Top city officials agreed that communication and preparedness are essential to responding effectively to emergencies such as the 2013 Boston Marathon bombings at a leadership summit held Monday by co-directors of Boston University’s Initiative on Cities, former Boston Mayor Thomas Menino and Political Science Department Chair Graham Wilson.
“This year the eyes of the world will be upon us because of the anniversary,” Menino said. “When those world-class athletes sprint down Boylston Street, when we applaud the athletes who couldn’t finish last year who finally get a chance to cross the finish line, people will see why Boston is the best city in the world … Those moments of triumph will show that Boston just keeps getting stronger.”
Entitled “Leading Cities Through Crisis: Lessons from the Boston Marathon,” the daylong summit sought to consider the community’s response to the bombings, analyze the aftermath of the bombings and develop ideal reactions to future crises both in Boston and other cities, Wilson said.
“The purpose of the Initiative on Cities is to bring cities together with each other and with experts from Boston University to learn lessons that will help dynamic, urban leadership in the future,” he said.
The summit highlighted three key criteria to addressing future crises similar to the marathon bombings in other cities as well as in Boston, Wilson said.
“Need for communication, need for planning and need for a relationship of trust between government and citizen,” he said. “Those are the three things that stick [out] in my mind as critical to success.”
Attendees of the leadership summit included political leaders from the New England region, people directly involved in the aftermath of the marathon bombings and members of the BU academic community, said Initiative on Cities Executive Director Katharine Lusk.
As a community deeply affected by the tragedies of the marathon bombings, BU is an appropriate venue to hold the summit, Lusk said.
“It’s incredibly meaningful that the Marathon Conference to take place here at BU, as the host of the Initiative on Cities, the host of Mayor Menino, as a community that was deeply impacted by the effects of the marathon both personally and as a wider community,” Lusk said. “It’s an incredible opportunity for the academic community here to learn about lessons of resiliency.”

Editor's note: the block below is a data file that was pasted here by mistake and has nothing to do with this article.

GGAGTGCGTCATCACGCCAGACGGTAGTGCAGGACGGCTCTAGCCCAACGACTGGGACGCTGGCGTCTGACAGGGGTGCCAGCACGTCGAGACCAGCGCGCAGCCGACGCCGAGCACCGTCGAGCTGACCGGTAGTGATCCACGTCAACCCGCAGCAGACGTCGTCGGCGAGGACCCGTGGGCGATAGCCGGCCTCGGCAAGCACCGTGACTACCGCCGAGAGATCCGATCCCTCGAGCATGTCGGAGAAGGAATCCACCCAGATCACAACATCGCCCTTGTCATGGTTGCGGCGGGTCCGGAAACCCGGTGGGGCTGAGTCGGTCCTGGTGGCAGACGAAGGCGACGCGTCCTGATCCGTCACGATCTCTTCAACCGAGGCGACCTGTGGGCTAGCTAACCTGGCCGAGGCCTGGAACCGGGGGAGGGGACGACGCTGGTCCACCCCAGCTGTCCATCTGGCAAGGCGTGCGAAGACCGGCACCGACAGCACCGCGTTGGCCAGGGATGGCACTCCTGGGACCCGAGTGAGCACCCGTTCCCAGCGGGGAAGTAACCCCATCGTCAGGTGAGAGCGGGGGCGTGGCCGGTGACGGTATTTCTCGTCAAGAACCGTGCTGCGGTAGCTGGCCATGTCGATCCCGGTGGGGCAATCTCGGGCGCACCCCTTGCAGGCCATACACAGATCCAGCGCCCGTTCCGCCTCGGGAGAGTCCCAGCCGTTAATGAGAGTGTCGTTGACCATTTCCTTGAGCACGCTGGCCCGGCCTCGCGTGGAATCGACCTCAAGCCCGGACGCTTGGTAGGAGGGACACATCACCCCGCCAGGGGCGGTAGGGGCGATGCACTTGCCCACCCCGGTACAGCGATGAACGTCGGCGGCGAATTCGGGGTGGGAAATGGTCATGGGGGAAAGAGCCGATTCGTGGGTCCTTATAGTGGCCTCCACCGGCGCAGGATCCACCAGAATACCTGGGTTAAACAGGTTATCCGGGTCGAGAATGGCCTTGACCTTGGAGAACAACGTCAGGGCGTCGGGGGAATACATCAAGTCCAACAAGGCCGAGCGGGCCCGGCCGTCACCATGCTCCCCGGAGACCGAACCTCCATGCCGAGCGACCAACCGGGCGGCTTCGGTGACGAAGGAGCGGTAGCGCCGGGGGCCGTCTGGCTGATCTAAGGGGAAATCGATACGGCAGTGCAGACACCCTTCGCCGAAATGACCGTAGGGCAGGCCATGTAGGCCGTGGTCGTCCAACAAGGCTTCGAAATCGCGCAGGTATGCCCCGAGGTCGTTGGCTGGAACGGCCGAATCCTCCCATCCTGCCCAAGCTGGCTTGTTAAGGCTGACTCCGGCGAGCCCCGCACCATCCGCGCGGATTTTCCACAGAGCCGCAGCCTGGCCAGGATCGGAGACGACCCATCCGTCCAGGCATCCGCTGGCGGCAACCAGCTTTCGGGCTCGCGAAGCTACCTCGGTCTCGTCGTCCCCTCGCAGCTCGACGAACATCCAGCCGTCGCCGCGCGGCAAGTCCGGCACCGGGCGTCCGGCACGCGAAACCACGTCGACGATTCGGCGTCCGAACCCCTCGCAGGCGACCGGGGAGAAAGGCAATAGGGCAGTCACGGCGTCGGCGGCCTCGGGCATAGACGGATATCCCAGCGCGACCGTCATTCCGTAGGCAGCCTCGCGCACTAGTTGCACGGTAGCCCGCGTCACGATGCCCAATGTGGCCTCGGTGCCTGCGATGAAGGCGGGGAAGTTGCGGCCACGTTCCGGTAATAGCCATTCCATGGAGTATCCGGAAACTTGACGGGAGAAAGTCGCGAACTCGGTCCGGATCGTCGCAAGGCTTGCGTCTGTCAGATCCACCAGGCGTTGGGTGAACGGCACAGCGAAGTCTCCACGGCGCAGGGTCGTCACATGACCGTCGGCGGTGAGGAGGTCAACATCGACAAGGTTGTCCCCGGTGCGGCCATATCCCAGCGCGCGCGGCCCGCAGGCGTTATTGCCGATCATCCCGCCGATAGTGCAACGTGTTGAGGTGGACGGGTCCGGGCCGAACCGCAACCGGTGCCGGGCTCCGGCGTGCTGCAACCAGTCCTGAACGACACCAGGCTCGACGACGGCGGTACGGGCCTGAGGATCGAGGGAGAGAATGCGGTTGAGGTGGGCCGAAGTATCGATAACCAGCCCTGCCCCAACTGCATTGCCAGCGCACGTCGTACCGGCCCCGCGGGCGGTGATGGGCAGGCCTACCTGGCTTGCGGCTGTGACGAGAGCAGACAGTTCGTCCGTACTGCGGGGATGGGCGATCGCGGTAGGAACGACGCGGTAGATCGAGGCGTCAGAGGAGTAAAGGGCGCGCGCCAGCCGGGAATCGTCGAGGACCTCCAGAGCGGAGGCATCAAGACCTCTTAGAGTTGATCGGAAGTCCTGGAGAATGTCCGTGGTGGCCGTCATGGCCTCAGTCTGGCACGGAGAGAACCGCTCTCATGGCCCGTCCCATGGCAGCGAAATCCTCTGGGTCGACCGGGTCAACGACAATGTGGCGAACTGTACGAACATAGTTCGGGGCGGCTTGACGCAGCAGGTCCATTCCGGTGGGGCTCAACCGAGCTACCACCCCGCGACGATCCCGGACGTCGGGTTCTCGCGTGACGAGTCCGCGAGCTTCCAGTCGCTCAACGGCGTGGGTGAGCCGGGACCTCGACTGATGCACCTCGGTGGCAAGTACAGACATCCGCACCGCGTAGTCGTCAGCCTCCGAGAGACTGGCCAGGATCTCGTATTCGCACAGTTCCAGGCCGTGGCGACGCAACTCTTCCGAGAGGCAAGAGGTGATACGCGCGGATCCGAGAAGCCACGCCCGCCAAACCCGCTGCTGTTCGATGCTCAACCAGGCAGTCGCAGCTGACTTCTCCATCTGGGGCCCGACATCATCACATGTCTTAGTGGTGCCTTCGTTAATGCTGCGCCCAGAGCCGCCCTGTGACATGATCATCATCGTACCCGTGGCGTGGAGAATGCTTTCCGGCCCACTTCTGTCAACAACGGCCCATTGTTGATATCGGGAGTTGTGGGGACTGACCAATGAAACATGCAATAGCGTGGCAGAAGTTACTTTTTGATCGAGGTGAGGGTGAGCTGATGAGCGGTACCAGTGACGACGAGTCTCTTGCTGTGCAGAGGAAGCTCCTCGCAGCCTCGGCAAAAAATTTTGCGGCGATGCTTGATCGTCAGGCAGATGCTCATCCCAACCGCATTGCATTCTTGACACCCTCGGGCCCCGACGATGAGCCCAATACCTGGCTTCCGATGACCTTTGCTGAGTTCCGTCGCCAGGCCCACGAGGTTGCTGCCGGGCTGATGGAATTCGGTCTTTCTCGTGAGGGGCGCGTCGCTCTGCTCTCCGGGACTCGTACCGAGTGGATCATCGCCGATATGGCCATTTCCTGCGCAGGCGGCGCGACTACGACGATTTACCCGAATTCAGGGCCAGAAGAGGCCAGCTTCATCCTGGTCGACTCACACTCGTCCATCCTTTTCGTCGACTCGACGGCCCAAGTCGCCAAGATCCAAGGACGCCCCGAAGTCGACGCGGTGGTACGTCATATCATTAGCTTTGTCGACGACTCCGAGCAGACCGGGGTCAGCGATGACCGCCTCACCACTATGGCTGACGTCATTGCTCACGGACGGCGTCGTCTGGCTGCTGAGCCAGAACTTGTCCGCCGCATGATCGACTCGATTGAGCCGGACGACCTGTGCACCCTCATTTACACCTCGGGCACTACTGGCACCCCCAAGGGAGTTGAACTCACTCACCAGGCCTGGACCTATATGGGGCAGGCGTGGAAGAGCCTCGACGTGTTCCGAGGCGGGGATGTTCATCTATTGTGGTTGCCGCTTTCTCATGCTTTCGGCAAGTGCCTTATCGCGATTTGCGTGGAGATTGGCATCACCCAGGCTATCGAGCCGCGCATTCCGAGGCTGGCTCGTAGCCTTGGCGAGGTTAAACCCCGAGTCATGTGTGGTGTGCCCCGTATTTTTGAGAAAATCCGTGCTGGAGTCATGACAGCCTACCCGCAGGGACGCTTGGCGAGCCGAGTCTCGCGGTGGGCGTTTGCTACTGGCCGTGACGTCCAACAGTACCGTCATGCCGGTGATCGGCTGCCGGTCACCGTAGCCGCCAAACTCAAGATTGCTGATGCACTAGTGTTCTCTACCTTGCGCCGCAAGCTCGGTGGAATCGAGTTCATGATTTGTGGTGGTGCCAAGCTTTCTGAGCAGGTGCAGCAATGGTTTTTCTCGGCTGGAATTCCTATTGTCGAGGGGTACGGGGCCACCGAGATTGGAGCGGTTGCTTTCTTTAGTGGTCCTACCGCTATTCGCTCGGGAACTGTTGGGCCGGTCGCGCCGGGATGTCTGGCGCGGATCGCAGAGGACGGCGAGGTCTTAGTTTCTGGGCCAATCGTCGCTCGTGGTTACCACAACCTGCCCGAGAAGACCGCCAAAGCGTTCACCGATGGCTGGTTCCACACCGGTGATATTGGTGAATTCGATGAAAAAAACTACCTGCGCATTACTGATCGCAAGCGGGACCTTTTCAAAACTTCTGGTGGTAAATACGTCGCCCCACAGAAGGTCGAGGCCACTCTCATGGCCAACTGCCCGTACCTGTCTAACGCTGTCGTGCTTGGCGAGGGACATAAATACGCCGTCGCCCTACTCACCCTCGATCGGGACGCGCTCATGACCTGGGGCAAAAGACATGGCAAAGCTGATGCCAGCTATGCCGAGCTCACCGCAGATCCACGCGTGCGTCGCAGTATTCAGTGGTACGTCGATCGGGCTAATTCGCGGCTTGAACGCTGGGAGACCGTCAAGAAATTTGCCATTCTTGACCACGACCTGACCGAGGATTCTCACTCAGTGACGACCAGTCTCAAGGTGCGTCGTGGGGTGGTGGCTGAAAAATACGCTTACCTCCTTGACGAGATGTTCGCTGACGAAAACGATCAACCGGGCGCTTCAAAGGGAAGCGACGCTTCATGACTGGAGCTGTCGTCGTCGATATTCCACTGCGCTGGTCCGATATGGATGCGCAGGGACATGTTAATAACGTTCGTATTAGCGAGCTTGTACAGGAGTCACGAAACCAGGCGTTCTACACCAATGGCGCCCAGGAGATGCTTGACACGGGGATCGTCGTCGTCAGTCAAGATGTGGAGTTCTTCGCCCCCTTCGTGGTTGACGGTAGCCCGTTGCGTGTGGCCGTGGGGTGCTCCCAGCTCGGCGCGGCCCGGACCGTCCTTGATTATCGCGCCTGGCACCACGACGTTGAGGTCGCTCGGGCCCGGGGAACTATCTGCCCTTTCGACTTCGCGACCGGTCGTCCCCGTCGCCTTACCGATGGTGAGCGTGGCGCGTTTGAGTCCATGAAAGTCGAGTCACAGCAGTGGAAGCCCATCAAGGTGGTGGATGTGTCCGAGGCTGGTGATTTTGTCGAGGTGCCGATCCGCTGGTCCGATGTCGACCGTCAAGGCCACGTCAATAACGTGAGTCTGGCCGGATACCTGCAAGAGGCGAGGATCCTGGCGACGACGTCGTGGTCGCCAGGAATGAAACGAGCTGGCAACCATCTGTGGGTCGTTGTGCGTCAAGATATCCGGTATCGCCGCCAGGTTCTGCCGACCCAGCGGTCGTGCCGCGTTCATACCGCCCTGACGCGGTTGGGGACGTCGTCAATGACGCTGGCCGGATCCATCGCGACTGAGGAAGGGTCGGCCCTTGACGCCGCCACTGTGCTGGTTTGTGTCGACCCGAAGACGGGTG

BU President Robert Brown, who delivered opening remarks at the summit, said the events of the bombing last April were particularly horrific for the BU community.
“It is still painful for us at Boston University to talk about last April because members of our community staffed the emergency room at Boston Medical Center because so many of the volunteers at the finish line were BU students, and most of all because our wonderful, promising student Lu Lingzi lost her life at the finish line bombing.”
Brown said the ramifications of the bombing for the BU community should move members to honor those who lost their lives by learning lessons from the tragedy.
“For us, this conference is very personal,” Brown said. “We know firsthand how lives have been lost, shattered and changed forever by a senseless, horrific event. We can honor Lu Lingzi and the others who died on Marathon Monday by thoughtfully examining what we have learned from those dreadful days last April.”
The summit featured four panels throughout the day: “Caring Amid Crisis: External Response and Internal Recovery,” “Crisis Reporting: The Media’s Role in Making Sense of Tragedy,” “Revitalizing Business: Getting ‘Back to Boylston’” and “Healing a City: Lessons from the Survivor Community.”
Panelists included members of the emergency response community, medical community, business community, survivor community and media.
Former Boston Police Commissioner Ed Davis, who spoke at the summit, said while the Boston Police Department was forced to make tough decisions in response to the marathon bombings, BPD’s reactions ultimately saved lives.